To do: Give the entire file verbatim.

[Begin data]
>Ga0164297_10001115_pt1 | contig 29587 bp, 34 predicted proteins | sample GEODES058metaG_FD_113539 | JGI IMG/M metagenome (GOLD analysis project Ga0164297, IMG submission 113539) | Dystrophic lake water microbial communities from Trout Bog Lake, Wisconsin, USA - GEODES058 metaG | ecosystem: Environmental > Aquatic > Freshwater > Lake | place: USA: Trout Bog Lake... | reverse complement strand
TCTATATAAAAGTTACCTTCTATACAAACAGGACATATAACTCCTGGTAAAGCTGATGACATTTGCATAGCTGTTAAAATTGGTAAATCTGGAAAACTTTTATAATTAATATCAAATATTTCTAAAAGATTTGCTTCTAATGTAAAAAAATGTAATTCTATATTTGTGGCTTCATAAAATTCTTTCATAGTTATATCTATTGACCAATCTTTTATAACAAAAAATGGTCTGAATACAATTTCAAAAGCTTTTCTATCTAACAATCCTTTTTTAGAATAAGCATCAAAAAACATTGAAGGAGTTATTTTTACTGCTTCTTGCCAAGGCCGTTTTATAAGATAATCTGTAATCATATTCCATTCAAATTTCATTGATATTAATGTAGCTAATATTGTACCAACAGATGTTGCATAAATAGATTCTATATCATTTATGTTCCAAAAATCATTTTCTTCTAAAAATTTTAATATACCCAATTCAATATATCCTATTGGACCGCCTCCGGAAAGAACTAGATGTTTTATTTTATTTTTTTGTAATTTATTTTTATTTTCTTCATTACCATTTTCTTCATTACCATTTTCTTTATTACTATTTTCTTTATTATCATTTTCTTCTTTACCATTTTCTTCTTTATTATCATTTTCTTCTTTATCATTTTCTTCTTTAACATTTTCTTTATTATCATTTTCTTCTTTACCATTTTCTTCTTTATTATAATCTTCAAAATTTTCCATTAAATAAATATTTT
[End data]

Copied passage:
>Ga0164297_10001115_pt1 | contig 29587 bp, 34 predicted proteins | sample GEODES058metaG_FD_113539 | JGI IMG/M metagenome (GOLD analysis project Ga0164297, IMG submission 113539) | Dystrophic lake water microbial communities from Trout Bog Lake, Wisconsin, USA - GEODES058 metaG | ecosystem: Environmental > Aquatic > Freshwater > Lake | place: USA: Trout Bog Lake... | reverse complement strand
TCTATATAAAAGTTACCTTCTATACAAACAGGACATATAACTCCTGGTAAAGCTGATGACATTTGCATAGCTGTTAAAATTGGTAAATCTGGAAAACTTTTATAATTAATATCAAATATTTCTAAAAGATTTGCTTCTAATGTAAAAAAATGTAATTCTATATTTGTGGCTTCATAAAATTCTTTCATAGTTATATCTATTGACCAATCTTTTATAACAAAAAATGGTCTGAATACAATTTCAAAAGCTTTTCTATCTAACAATCCTTTTTTAGAATAAGCATCAAAAAACATTGAAGGAGTTATTTTTACTGCTTCTTGCCAAGGCCGTTTTATAAGATAATCTGTAATCATATTCCATTCAAATTTCATTGATATTAATGTAGCTAATATTGTACCAACAGATGTTGCATAAATAGATTCTATATCATTTATGTTCCAAAAATCATTTTCTTCTAAAAATTTTAATATACCCAATTCAATATATCCTATTGGACCGCCTCCGGAAAGAACTAGATGTTTTATTTTATTTTTTTGTAATTTATTTTTATTTTCTTCATTACCATTTTCTTCATTACCATTTTCTTTATTACTATTTTCTTTATTATCATTTTCTTCTTTACCATTTTCTTCTTTATTATCATTTTCTTCTTTATCATTTTCTTCTTTAACATTTTCTTTATTATCATTTTCTTCTTTACCATTTTCTTCTTTATTATAATCTTCAAAATTTTCCATTAAATAAATATTTT